• Jordan Zimmermann wasn’t terribly impressive, and he couldn’t blame the weather this time.  He gave up 11 hits in six innings, good for five earned runs. He didn’t walk anyone, which was the good news, but his one strikeout was evidence of the fact that the guy didn’t miss many bats. You’d have liked to see at least seven out of him after being staked to such a huge lead.
  • That bullpen. I’m not sure what else to say other than it’s utterly unforgivable that so many guys had to be trotted out there to get outs with a double-digit lead. Shane Greene walked two and gave up two hits while only getting two outs. Kyle Ryan walked two and gave up a hit in an inning. Joe Jimenez walked two in two thirds of an inning, and Blaine Hardy walked one and gave up two hits in just a third of an inning. In total, the Tigers’ bullpen pitched three innings, all of them with an enormous lead, and allowed five hits and seven walks in those three innings. It was atrocious and the only one who pitched tonight who shouldn’t be ashamed of himself is Alex Wilson, who came in to get one out and did so in characteristically controlled fashion. He and Justin Wilson are the only two trustworthy relievers right now.
  • It wasn’t Brad Ausmus’s fault, for what it’s worth. The fault lies with the pitchers themselves, who had no excuse for failing that badly in zero-pressure situations, and the folks who put together a bullpen with zero depth to speak of. Some of these guys don’t belong on a big league roster, but there just isn’t anybody better in the system lying around, so here they are.
  • Ultimately, the good outweighed the bad by about ten runs — but it’s amazing that this team can put up 19 runs and 24 hits and still manage to leave a sour taste in your mouth.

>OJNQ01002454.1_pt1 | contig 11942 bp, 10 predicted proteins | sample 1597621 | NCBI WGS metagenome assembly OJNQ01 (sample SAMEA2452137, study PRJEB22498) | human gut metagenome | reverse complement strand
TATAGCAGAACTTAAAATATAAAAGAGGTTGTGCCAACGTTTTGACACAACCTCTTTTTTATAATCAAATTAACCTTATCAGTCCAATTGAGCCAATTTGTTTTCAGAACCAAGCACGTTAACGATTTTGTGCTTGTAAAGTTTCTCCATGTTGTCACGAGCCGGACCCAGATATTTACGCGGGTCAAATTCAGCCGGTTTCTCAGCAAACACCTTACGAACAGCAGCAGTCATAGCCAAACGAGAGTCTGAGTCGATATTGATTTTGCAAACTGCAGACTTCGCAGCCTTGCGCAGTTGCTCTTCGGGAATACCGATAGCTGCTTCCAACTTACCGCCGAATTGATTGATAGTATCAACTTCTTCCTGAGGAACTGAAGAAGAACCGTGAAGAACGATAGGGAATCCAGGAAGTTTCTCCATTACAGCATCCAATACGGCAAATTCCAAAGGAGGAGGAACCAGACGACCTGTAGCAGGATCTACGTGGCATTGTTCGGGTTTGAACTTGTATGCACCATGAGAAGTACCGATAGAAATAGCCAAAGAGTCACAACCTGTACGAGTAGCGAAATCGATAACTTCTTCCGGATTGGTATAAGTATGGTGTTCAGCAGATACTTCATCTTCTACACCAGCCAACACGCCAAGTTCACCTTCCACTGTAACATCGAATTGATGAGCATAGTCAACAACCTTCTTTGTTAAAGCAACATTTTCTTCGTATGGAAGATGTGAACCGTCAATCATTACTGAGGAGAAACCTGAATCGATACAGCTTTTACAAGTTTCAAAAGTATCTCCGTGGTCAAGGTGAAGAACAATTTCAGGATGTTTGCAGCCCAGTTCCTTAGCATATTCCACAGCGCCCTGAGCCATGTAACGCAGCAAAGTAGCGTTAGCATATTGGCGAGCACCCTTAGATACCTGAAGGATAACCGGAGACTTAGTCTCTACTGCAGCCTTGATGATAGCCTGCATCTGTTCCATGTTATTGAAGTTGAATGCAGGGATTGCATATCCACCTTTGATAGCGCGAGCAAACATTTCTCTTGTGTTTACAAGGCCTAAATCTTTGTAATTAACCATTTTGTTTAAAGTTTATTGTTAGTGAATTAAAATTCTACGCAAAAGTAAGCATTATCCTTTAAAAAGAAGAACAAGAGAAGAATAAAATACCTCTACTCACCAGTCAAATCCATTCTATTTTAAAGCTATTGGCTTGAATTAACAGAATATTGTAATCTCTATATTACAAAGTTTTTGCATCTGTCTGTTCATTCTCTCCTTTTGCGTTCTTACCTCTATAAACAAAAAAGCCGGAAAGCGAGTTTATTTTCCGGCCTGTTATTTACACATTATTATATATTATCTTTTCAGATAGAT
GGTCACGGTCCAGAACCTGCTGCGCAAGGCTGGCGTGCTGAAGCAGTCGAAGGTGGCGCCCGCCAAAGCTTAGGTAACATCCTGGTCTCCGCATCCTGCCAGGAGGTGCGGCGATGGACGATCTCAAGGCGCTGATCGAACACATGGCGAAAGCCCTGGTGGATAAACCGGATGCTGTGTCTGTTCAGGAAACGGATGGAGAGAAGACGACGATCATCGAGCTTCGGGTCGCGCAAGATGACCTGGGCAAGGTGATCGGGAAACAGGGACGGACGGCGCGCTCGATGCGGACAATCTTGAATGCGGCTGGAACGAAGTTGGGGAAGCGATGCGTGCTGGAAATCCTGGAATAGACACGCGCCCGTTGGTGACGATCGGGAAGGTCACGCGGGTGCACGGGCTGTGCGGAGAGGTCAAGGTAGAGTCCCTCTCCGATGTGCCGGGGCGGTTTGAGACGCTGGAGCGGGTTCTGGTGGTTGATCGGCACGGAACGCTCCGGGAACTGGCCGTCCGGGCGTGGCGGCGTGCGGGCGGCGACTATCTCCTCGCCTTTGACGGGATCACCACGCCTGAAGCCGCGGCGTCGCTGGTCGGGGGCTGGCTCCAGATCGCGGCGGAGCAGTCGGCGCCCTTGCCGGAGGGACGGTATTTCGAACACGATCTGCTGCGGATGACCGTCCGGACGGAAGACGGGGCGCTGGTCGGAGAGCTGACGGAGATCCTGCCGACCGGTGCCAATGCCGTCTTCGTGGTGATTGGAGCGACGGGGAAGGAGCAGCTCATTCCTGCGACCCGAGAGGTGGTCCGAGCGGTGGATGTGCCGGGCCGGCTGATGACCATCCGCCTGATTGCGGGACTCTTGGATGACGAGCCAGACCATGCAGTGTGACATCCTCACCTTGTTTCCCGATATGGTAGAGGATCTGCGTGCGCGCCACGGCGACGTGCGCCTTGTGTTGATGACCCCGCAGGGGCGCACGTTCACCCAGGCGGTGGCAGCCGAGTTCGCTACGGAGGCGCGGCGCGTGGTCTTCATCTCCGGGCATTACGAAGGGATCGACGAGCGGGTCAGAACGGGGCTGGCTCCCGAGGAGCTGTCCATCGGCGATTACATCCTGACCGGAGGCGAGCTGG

The series continues Wednesday in a battle of hard-throwing lefties: James Paxton vs. Daniel Norris.

The Tigers won a series in Cleveland!

This is not a political blog, so I offer this not as commentary, but as a frame of reference: the Tigers clinched their last series win at Cleveland’s Progressive Field with a 7-3 win on June 23, 2015. A week prior to that, Donald Trump announced that he was running for President of the United States. It has, indeed, been a while.

  • I’m going to keep sitting here and saying Matthew Boyd is basically a fifth starter, and he was pitching in a ton of traffic Sunday that could have easily gone the wrong way had he not been as sharp. Luckily, he was. The contact was by and large not stinging, and despite the traffic, he didn’t ever give up the big hit. Kudos to him.
  • Alex Avila? Really? Well, he always did have good starts to the season, perhaps because he hadn’t yet taken 355,419 foul tips off his facemask. Perhaps more limited duty will make him more effective later into the season.
  • Wilson-Wilson-Rodriguez actually works really well as a bullpen. Just need to get it there and all that.
  • I understand the appeal of the World Baseball Classic, I really do, but it’s awful hard for me to say anything nice about it when Miguel Cabrera returns from it with a bad back that is still a problem. Hopefully it’s not serious, and Brad Ausmus should handle the Tropicana Field nonsense with great caution.
  • The Indians are 5-7 and really not hitting, especially with RISP. That will turn, but enjoy it while it lasts.

Game 2017-12: Tigers (7-4) at Indians (5-6)

DETROIT

SP: Matt Boyd

1. Ian Kinsler (2B)
2. Nick Castellanos (3B)
3. Miguel Cabrera (1B)
4. Victor Martinez (DH)
5. Justin Upton (LF)